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Spartanburg City Council prohibits open carry of firearms at events requiring a permit

Downtown Spartanburg SC

Downtown Spartanburg. Open carry of firearms will not be allowed at events in Spartanburg that require a permit; council agreed to the ordinance change Sept. 27. Ryan Gilchrest/Staff

SPARTANBURG — Open carry of firearms will not be allowed at events in Spartanburg that require a permit.

City Council agreed Sept. 27 to prohibit open carry of firearms by amending an ordinance that previously received a first reading on Sept. 13. Final approval came as part of the consent agenda, which is reserved for unanimous items not requiring further discussion.

Municipalities across the state were given flexibility through the Statehouse's Open Carry with Training Act approved earlier this year to regulate open carry at permitted events. The amended ordinance prohibits open carry at organized festivals, parades and special events on sidewalks, streets and public rights of way that require a city permit.

The city had already prohibited the carrying of firearms at events. The city's code was amended to include open carry.

"I think it's a common sense move and ensures that we create a family friendly environment," City Councilman Jamie Fulmer told The Post and Courier. "State law allows us the flexibility to address these types of events that works best for the citizens of the city and I think we were in unified agreement this was an appropriate approach."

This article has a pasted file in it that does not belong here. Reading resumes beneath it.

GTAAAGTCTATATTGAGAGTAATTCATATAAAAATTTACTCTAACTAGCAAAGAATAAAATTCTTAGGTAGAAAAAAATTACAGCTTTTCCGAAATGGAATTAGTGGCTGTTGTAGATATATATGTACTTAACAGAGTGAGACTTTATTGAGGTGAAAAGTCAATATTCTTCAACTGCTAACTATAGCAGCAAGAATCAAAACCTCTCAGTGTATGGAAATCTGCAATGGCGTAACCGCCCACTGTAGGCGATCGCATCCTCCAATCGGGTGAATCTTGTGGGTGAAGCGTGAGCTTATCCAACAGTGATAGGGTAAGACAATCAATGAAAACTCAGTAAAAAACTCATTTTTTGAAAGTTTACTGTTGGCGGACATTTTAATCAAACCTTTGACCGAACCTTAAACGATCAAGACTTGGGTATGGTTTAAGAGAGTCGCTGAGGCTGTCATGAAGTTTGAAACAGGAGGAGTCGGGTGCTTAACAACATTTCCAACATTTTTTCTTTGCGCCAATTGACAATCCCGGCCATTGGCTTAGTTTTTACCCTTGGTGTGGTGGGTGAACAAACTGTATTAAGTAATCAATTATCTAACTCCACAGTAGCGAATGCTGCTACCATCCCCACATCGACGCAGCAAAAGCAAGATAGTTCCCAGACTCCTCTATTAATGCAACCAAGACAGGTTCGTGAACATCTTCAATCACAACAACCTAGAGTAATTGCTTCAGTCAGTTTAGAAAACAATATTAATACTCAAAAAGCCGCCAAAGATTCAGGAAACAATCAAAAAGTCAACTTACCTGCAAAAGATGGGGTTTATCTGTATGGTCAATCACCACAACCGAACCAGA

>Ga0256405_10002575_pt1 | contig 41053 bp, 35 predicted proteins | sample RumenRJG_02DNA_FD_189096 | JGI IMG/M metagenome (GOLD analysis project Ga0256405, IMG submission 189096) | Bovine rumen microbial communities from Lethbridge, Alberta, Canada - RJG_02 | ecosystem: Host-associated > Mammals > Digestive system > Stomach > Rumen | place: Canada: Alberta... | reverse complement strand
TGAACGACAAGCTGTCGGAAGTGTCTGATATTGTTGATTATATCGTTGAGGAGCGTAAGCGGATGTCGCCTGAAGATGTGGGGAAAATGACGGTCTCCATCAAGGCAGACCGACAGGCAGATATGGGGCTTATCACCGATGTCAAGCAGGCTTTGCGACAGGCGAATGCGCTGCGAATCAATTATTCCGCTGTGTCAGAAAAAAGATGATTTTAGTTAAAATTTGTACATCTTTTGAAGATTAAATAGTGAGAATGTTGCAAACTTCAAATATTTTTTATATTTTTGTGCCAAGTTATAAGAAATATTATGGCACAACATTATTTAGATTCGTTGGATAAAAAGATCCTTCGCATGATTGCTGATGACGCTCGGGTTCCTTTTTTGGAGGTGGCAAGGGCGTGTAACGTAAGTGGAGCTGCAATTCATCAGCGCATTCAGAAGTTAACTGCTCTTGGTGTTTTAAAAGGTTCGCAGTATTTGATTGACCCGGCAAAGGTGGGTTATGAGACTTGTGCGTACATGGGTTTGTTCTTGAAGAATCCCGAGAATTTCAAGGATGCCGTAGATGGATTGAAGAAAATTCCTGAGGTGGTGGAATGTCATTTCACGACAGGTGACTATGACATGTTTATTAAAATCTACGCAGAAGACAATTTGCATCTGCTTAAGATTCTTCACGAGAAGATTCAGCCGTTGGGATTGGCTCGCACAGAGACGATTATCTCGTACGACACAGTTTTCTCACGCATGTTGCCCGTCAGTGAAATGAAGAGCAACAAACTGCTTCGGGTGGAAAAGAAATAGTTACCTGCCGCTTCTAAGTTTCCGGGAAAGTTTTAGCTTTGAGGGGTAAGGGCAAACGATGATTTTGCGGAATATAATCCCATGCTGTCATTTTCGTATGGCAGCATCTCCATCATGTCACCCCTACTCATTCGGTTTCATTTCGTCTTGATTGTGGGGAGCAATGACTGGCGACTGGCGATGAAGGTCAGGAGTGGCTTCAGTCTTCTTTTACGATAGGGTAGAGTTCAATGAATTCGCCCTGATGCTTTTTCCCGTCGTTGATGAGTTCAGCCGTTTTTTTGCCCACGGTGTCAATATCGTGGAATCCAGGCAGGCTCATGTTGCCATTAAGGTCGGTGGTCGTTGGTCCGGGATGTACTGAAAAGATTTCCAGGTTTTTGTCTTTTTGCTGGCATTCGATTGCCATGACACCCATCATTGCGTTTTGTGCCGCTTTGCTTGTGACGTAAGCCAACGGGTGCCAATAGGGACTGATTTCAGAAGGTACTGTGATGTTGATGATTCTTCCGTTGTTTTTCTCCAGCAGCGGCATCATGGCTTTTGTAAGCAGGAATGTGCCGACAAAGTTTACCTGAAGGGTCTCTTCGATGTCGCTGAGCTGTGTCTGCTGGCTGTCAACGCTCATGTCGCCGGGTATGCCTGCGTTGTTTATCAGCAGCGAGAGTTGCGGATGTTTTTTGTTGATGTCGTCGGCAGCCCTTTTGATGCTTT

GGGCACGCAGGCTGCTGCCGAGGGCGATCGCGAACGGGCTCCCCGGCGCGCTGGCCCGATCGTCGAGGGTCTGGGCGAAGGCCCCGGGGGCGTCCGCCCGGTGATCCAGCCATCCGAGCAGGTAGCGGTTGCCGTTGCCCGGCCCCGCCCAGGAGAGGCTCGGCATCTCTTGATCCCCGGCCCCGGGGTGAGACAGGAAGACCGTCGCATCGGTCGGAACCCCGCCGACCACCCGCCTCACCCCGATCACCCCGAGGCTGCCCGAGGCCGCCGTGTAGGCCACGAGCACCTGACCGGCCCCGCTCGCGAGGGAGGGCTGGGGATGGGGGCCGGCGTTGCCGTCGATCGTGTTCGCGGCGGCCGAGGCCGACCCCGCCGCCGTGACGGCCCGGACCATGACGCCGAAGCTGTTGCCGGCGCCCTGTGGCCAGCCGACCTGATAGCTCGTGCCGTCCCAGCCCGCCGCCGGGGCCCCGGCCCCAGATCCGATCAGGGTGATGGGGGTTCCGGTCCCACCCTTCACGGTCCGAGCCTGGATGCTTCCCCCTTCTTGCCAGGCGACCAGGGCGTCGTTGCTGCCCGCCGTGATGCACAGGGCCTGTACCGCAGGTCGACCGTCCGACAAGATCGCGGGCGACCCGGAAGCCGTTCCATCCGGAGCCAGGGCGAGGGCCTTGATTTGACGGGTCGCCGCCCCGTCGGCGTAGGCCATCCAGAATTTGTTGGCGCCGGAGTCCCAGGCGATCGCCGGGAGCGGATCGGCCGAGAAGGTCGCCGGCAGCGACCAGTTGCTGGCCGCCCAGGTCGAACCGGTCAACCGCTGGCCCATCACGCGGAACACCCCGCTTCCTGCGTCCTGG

The move is not designed to prevent freedom of assembly or complicate the permitting process for city events, said City Manager Chris Story. The process for permitting larger events is more extensive.

Some City Council members expressed concerns on Sept. 13 whether the prohibition on open carry would apply to Morgan Square in downtown Spartanburg. Unless permitted events are held at the square, the ban on open carry would not apply.

City Councilman Jerome Rice said the ban on open carry at permitted events will help ensure public safety.

"Our thought process about city events is they are family friendly and we don't want anyone to be caught off guard or put in a situation at a family event with kids and have people with open carry," Rice said. "We don't want someone to be alarmed or on edge with someone carrying a weapon out with kids in the area."

Rice said the decision made by City Council is not an infringement on anyone's constitutional right to carry a weapon. Based on state law, Rice said the city used its option to limit open carry at permitted events.

City police department spokesman Maj. Art Littlejohn said since the open carry law went into effect in August there have been no issues.

"We haven't had any incidents that caused any issues for us as far open carry goes," Littlejohn said. "When it comes to law enforcement, we adapt to whatever policies and laws are out there. As law enforcement, we adapt to those. So far, we haven't seen any changes on how we respond and will deal with it based on what the law says."

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